The Atlanta Hawks season has been a Sisyphean quest to remain above .500. They came, they saw, and they Even Stevened for most of the season. If you ever wondered what a wedgie between the rim and the hoop personified this season was, it would be the 41-39 Atlanta Hawks.
Grant Hill looks to repeat Team USA’s 2004 “success”
Since falling to 24-24 on Jan. 23, the Hawks have alternated wins and losses at an interval never seen before. They’d been hovering around .500 for 33 consecutive games — having bested the NBA record of 24 — and 72 consecutive days until Wednesday night when they missed the 40-40 boat by defeating the Washington Wizards.
This sort of win-loss ratio purgatory was unheard of in NBA history before Atlanta crushed it. On March 21, Atlanta eclipsed the 2014-15 Anthony Davis, Tyreke Evans, and Jrue Holiday-led New Orleans Pelicans record within one game of .500 and then extended it by eight more games. You could barely thread a needle between their scoring differential either. Before breaking the streak, Atlanta had scored 9,322 total points and allowed 9,315 points. Three days earlier, the Hawks were 39-39 with a one-point scoring differential (9,209 points scored to 9,210 points allowed).
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That perfect harmony belied the tempestuous storm that’s brewed around them all season. For every dark cloud, a sunny one followed. If there was ever a team that reflected the circadian battle to thrive in modern society, it’s these Hawks. The 2023 Hawks are the new American Dream in 2023. Stuck in place, but still persevering, then getting in their own way and dodging debris the universe tosses in their path.
Every adjustment they’ve made got them right back to square one. Nate McMillan was fired in January and Quin Snyder was hired a few weeks later. The gust of wind that blew Snyder in to fill in for McMillan’s shoes wasn’t enough to knock the Hawks off their tightrope.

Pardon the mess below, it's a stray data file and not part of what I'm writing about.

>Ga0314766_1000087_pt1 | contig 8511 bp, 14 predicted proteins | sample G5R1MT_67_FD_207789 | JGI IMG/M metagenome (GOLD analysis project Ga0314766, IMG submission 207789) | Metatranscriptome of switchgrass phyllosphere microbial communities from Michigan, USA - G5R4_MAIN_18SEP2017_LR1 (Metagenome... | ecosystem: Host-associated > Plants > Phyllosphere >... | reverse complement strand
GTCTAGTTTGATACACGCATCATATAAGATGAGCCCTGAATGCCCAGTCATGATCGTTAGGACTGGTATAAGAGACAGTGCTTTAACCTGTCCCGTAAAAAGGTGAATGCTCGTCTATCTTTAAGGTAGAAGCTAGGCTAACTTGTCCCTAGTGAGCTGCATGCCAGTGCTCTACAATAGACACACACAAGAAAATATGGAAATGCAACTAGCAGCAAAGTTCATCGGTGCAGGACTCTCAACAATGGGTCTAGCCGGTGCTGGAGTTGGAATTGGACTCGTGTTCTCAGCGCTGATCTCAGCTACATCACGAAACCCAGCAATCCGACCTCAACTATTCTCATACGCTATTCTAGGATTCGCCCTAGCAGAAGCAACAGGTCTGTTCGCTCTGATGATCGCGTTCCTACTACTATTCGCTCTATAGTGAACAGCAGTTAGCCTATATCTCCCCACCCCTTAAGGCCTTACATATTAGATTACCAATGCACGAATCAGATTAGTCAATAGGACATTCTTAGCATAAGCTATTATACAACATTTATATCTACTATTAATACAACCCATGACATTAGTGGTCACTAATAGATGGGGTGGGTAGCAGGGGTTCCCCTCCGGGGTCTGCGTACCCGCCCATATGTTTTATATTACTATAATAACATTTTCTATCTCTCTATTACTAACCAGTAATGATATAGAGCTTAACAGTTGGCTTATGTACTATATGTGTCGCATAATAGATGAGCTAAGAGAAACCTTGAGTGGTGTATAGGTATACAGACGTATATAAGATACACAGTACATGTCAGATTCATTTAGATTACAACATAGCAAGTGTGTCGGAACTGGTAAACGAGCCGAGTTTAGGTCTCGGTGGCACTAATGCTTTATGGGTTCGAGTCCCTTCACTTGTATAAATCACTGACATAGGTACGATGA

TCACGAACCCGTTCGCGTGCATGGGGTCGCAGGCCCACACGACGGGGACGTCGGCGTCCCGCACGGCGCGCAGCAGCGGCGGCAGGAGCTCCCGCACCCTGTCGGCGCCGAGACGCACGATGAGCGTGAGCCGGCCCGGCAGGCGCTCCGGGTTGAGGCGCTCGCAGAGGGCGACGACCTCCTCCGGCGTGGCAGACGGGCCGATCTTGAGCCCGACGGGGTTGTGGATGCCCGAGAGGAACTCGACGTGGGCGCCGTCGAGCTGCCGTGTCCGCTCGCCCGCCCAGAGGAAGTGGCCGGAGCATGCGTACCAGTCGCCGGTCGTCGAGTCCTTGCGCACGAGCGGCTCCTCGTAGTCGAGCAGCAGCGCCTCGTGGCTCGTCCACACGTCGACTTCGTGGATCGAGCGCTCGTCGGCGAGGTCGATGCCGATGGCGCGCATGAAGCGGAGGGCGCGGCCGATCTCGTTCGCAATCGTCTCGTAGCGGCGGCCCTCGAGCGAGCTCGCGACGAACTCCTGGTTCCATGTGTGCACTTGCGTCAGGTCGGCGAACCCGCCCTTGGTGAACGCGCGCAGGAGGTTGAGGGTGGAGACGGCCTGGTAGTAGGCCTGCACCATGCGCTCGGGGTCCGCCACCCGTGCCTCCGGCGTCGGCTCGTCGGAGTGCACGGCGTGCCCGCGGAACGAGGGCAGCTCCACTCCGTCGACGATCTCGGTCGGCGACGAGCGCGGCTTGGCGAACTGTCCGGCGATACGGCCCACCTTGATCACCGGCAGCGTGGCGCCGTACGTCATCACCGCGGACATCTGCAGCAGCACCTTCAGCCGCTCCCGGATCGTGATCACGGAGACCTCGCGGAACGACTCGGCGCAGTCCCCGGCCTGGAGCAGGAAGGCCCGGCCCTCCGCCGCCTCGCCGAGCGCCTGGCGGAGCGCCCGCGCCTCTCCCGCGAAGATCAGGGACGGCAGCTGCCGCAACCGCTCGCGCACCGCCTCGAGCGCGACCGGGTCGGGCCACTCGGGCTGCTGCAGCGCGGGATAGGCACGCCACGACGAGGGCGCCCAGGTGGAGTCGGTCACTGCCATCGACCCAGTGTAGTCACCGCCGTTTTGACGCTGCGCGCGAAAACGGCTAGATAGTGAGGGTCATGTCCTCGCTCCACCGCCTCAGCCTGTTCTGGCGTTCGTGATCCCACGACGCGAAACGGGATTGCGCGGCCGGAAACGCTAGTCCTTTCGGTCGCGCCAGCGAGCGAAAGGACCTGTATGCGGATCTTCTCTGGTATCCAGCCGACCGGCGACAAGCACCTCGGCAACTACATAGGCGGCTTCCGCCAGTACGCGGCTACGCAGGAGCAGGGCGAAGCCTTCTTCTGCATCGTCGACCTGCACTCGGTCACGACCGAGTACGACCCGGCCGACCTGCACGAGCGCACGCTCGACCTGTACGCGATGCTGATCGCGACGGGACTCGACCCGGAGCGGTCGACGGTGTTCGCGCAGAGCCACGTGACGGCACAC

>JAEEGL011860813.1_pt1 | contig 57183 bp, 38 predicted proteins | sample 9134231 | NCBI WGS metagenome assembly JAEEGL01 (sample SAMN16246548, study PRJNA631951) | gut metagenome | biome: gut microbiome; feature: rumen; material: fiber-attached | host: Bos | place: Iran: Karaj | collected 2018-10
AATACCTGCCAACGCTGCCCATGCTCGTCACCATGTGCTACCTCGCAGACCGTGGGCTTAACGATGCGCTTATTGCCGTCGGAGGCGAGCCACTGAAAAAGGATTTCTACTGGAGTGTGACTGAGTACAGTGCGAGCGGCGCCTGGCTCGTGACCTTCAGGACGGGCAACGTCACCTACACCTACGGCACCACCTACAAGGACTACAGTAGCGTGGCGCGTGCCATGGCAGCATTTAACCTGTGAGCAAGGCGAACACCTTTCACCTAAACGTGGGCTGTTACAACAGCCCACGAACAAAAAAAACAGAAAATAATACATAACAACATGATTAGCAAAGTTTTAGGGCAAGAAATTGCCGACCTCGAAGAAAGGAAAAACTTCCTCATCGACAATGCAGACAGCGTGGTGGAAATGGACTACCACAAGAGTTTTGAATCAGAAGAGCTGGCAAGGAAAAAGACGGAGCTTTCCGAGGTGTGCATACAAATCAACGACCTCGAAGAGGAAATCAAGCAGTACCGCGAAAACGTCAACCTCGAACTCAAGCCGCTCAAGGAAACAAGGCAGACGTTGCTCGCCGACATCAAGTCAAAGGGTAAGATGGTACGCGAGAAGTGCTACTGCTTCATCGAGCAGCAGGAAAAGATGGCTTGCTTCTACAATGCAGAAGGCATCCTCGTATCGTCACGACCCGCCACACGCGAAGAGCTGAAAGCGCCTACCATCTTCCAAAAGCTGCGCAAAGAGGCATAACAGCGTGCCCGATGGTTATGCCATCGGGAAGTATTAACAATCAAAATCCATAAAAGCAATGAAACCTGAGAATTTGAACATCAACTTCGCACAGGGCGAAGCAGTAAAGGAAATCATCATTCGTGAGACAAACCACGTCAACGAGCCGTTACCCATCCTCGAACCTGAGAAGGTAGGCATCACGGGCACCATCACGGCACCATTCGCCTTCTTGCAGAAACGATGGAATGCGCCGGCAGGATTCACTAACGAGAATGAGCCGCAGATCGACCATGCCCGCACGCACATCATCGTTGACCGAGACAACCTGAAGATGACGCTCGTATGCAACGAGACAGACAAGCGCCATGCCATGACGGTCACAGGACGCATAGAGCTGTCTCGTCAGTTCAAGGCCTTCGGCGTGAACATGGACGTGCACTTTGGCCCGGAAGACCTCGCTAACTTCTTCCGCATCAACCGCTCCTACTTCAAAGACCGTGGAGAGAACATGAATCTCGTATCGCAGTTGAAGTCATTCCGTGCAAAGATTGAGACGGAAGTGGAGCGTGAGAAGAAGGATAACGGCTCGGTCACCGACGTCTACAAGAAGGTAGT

Even their strengths and weaknesses seesaw one another. Through 80 games, the Hawks allow the third-most points per game and score the third-most. I can’t imagine the hopelessness it instilled in Hawks loyalists continuously staring at a team progressing and regressing on the escalator of mediocrity. The best way to describe Atlanta’s 2022-23 conundrum would be falling down an escalator. For every step they get closer to the bottom, a new one manifests.
Even the most optimistic prognostications on the Hawks don’t have them making a run in the postseason. They’ve regressed since 2021 and with nothing to cling to, the Hawks .500 club formed a cult following. Eventually, the portion of the fanbase who was aware of the record became as neurotic about clinging to .500 as the other half who obsessed over their playoff seeding. I’d wager as many Hawks loyalists are disappointed their streak ended like this as there are ones ecstatic that their first real winning streak in months has them Elmer’s glued in as an eighth seed in the play-in…for now. In the end, the Hawks have found a way to disappoint both factions.
On the few occasions where Atlanta would fall off the straight and narrow, a losing streak would blow them right on track. Since a five-game win streak ended on Jan. 21, the Hawks haven’t won or lost more than two in a row until Wednesday gave them their third consecutive win.
Trae Young has been yin and yanging between coach-killer and franchise savior for years, so this is nothing new. However, he’s at risk of losing his Teflon Don status. Dejounte Murray arrived as the mirror version of Young and has had an equalizing effect. Meanwhile, at the trade deadline, General Manager Landry Fields stood pat and the results remained remarkably consistent.
It’s been an OCD paradise, but that doesn’t mean it has to end out of equilibrium. The 41-39 Hawks close out their regular season with two of the Eastern Conference playoff’s top three seeds in Philly and Boston.
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